Protect your capital at the Capitol
Wednesday, June 18, 2014
Posted by: Jeff Rendel, Rising Above Enterprises
With all of the laws, regulations, new agencies, and checks on your credit union coming from legislative and regulatory bodies around the country, what does an executive do? Hang on for the unavoidable and fiddle with a business model as a result? No. The leading executive advances and defends his credit union by developing and upholding political influence in capitals around the land.
What does it take to build genuine, long-lasting influence with elected officials? Influence. Local credit union executives have much influence with Congress or any Legislature for that matter; and, for each issue, a legislator has a handful of people he consults with initially. These people have the most amount of influence with the legislator. Are you on that list?
Influence is much more than writing a timely letter, inundating a lawmaker’s phone system with calls, or joining a lawmaker’s society of ambassadors, champions, and friends. It’s a fine place to start, but – for all intents and purposes – it results in franking privilege letters and the annual Capitol Christmas Calendar.
Straight from the source (Members of Congress shared this with me during my days as a lobbyist to Congress), here’s what it takes for an executive leader to secure influence and protect his credit union’s capital at the Capitol.
1. Make governmental affairs business-as-usual, not just-in-time or as-needed. The most influential organizations and corporations are the most consistent with time, effort, and resources. They include governmental relations in their strategic plans and annual budget. They require that a senior-level executive, as an official part of the job, represent the credit union before government leaders. Ultimately, they recognize that influence rests in the hands of only some, and they build systems to be a part of that set.
2. Clarify, with solid information, the effect that laws and regulations have on your credit union. The best lobbyist is the local business owner or manager. After all, he understands the real world on the corner of Fifth & Main. Communicating how your credit union is affected adds authenticity to your position. Be conscious that your competitors may be selling a different story. Are their statements accurate? Do you have a detailed reply? Do you have a solution? Provide this type of information as you build trust in this relationship.
3. Be valued as the trusted resource on credit union matters. Trust takes time, commitment, and reliability. For this reason, regular face time is indispensable. Since legislators serve numerous constituents and assess thousands of legislative bills, you may spend plenty of time with their key staff members. That’s OK; In fact, it’s valuable since key staff members are the minds behind your issues and the eyes and ears of the legislators. Building trust with staff builds trust with the legislator. In due course, your relationship with both grows to be a productive partnership.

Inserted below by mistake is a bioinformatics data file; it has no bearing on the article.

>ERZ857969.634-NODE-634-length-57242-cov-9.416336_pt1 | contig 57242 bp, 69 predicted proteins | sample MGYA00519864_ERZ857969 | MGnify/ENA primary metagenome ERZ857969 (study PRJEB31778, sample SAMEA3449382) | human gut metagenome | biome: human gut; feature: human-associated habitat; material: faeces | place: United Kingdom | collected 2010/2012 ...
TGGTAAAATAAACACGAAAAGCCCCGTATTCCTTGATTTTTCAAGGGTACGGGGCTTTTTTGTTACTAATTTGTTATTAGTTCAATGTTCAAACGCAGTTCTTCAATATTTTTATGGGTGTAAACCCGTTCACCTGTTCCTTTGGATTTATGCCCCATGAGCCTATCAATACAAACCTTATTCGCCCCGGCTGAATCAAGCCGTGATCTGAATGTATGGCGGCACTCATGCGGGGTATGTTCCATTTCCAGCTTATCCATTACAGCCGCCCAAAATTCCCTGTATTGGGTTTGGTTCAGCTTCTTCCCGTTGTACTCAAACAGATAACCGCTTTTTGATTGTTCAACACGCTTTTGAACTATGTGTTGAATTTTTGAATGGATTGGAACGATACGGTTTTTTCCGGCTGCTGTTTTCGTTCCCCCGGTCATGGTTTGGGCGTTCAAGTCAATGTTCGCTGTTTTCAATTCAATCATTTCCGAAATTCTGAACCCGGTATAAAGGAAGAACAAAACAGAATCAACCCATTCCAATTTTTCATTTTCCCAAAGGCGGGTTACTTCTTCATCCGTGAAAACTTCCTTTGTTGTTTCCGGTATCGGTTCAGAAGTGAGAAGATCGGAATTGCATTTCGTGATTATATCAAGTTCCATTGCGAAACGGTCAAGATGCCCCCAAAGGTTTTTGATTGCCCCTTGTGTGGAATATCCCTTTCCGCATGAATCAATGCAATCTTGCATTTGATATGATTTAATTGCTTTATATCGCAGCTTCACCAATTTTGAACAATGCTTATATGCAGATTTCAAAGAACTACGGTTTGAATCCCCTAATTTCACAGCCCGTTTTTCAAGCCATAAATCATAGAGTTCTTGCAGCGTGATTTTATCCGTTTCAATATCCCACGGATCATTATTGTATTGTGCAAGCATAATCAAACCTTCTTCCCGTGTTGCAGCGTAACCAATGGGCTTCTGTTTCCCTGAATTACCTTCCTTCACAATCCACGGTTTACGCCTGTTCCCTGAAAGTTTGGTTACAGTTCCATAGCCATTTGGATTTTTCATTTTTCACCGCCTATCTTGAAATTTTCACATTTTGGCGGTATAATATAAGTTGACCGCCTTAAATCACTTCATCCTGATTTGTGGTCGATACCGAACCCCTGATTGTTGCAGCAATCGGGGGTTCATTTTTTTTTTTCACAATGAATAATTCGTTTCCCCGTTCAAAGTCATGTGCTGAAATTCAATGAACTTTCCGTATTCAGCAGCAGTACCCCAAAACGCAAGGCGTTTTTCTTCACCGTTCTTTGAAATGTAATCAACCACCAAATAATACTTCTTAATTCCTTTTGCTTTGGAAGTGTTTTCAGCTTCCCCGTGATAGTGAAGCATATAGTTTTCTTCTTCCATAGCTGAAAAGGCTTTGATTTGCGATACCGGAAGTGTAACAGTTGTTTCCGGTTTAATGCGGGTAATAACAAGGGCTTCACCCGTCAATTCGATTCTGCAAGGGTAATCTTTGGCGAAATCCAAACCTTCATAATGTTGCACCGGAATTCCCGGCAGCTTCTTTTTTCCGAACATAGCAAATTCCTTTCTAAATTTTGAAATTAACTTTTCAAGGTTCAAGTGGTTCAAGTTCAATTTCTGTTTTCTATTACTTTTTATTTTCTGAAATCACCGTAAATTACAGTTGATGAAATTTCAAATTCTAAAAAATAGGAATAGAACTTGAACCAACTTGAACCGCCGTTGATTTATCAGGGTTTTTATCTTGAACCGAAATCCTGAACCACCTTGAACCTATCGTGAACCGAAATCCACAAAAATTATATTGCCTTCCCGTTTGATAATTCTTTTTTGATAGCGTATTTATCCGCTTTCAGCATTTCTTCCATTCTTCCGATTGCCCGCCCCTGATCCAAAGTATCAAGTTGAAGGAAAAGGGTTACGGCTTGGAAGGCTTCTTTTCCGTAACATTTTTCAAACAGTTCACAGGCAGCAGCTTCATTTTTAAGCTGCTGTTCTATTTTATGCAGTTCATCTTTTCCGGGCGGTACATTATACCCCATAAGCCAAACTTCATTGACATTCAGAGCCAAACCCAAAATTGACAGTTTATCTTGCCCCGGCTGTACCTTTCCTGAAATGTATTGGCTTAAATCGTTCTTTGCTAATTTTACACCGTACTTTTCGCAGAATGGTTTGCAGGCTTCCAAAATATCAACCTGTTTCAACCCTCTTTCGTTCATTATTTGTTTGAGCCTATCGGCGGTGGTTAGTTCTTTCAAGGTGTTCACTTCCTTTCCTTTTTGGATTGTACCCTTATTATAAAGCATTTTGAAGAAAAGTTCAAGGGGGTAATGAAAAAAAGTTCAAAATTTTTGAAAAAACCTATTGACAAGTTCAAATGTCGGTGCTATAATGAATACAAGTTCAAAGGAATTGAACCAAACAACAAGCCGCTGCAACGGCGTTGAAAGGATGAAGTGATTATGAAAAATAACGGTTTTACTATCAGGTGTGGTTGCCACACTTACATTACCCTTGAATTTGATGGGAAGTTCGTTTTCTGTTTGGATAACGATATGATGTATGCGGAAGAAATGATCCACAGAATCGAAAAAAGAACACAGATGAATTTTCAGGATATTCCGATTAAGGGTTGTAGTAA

4. Invest in the careers of those who invest in your issues. Money – you knew the subject was imminent. In politics, two rules apply: 1) Get elected; and, 2) Get reelected. Both take time and money. You’ll recollect from Point #1 above that “influence rests in the hands of only some.” These “some” supply money and time. Personal contributions matter most. You can’t deduct, for income tax purposes, political contributions. These monies come from the cash flow you produce and make use of through life. Legislators appreciate the sacrifice. Coordinated and PAC contributions show unity. Perhaps the legislator championing your industry lives on the other side of your state. Clearly, your interests aren’t his constituents, but his backing of your cause affects your members. This is a friend you want to keep in office, even if they serve another neck-of-the-wood. Campaign volunteer contributions show commitment. Conceivably more important than campaign money is the time required to administer a political campaign. Your leg work in helping a legislator win office pays dividends for a very long time.
5. Take a public stand on your issues and candidates’ stances. Use your internal communications and the local media to discuss business issues. State your case in your newsletter and social media. Write an Op-Ed in your local newspaper. Let your members know how laws and regulations affect their credit union, as well as the products, services, and prices that your members enjoy. If you’re willing, communicate with your members politically, i.e., “Vote for Bob” or “Don’t vote for Bob.” Express endorsement is a competitive advantage and allows lawmakers to recognize that you have influence and the ability to speak politically to your owners. Credit unions hold a tremendous advantage with express endorsement. Both credit unions and banks can communicate politically to their owners. The biggest difference is your credit union is comprised of thousands of local owners. Banks? Maybe hundreds.
Executives—and the credit unions they lead—that adhere to these steps to lasting political influence will prevail. In spite of everything—and for as long as we can see in our mind's eye—legislators and regulators will endeavor to pass and implement laws and regulations that help or hinder your credit union. The strategic executive understands that he needs a leading voice in this course of action. He needs to always protect his credit union’s capital at the Capitol.
© 2014 by Jeff Rendel. All rights reserved.
Jeff Rendel, Certified Speaking Professional, and President of Rising Above Enterprises works with credit unions that want elite results in leadership, sales, and strategy. Each year, he addresses and facilitates for more than 100 credit unions and their business partners.